Wednesday, October 24, 2012

Resident Evil Six - Leon and Ash

So a few weeks back I got a copy of Resident Evil 6 for the PS3. For those who aren't aware, the thing that separates this game from its predecessors is the fact that the entire story arc is divided into four interlocking campaigns. Each one features a different set of protagonists as well as a distinct feel in terms of gameplay.

Hence I've decided to split the review into four parts and I'm starting with Leon Kennedy's and Helena Harper's campaign (since it's the only one I've beaten so far). As a side note, I've been playing as Helena in my sessions, simply because an extra shotgun will always be better than a combat knife - at least in most games.

I guess it's safe to say that Leon's chapters are a refreshing departure from the combat-heavy heels of RE5. The series returns to its survival horror roots and the narrative circles around the theme of tight resource management, where the player is forced to decide whether they would fight or flee the undead hordes. This makes gameplay is frantic at times, and there will be times where running away is the more logical option, especially in higher difficulties.

The story revolves around common zombie flick tropes, such as attempting to escape (or defend) indefensible positions and working with different groups of survivors at various points in the game. One of the most welcome elements is the return of actual zombies - which has not happened in a very long time.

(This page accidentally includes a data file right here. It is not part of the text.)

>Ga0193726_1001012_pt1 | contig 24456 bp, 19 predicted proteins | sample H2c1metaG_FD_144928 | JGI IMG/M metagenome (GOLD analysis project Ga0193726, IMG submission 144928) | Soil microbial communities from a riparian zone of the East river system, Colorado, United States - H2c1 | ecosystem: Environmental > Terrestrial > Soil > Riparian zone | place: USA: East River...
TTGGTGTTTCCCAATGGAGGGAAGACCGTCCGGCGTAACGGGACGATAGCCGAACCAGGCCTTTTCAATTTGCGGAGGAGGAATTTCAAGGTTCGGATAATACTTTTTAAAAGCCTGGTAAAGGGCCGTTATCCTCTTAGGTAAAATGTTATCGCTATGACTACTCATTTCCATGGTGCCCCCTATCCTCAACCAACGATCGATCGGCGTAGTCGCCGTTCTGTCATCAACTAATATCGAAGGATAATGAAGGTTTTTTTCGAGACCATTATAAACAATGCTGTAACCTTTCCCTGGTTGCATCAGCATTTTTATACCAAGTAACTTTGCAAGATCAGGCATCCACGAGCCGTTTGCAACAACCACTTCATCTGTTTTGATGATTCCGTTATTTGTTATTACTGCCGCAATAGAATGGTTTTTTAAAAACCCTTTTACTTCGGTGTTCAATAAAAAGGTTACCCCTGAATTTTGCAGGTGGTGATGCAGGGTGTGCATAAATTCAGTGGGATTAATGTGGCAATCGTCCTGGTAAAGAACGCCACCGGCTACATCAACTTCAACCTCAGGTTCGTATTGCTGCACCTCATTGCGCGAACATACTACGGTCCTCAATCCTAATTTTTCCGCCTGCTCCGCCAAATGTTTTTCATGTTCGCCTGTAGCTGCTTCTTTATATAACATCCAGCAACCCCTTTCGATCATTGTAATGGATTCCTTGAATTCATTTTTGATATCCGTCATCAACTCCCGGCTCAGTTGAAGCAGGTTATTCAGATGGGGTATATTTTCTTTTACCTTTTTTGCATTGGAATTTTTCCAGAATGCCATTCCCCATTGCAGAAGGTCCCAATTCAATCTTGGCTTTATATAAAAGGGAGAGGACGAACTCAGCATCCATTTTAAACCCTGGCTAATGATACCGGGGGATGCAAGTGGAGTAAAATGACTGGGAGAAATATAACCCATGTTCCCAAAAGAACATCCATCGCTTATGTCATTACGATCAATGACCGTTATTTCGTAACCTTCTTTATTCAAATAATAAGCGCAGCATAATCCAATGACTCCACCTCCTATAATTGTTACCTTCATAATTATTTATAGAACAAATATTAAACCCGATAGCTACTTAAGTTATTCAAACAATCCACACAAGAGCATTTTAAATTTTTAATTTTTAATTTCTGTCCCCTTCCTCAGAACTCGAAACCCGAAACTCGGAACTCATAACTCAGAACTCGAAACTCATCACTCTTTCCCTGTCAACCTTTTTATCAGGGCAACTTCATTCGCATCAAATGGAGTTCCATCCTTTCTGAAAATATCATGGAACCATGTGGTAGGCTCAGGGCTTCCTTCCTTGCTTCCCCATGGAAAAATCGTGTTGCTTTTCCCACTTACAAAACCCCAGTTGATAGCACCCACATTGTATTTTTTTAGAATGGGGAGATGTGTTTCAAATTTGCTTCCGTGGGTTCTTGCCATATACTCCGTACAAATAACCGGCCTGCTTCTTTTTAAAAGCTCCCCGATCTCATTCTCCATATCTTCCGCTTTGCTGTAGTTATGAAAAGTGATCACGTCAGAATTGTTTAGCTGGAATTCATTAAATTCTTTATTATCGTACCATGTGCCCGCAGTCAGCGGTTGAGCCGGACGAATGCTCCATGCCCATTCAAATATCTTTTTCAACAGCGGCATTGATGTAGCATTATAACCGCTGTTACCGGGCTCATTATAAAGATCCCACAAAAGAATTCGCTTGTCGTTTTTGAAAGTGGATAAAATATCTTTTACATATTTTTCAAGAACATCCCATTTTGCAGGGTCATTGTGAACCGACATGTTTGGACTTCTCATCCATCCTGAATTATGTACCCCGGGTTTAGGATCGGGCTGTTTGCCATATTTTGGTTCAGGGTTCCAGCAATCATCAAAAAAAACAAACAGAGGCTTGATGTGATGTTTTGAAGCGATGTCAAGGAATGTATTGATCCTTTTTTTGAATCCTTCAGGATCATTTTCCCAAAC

Another thing of note is the fact that RE6 introduced a skill system, which replaced the weapon upgrade system of RE5. Skills points are accumulated over the course of a chapter, which in turn could be used to purchase skills. These skills allow players to customize their characters' abiity to handle different threats according to their personal preferences, which I think is quite nifty.

Perhaps one of the few things that annoyed me was the emphasis that Capcom has placed on the melee combat system. It isn't a bad thing in it self, but the devs made it a point to drastically reduce the effectiveness of headshots - something that a lot of people are very fond of in games of this nature - in favor of stuns that allow some form of melee finisher. Unfortunately, this can be frustrating during those back-against-the-wall moments, where engaging groups of undead in hand-to-hand combat is not a very good idea.

There are also sections that force players to expend their hard-earned ammo. It's not gamebreaking for those who already expect it, but it might prove to be a challenge for those who tend to run-and-gun these types of games.

Like all of the previous titles of this series, inventory management is still horrible. Packrats like myself find it hard to discard excess items (for obvious reasons).

Overall, Leon's campaign is an excellent introduction for newcomers to the series on how the game is meant to be traditionally played.

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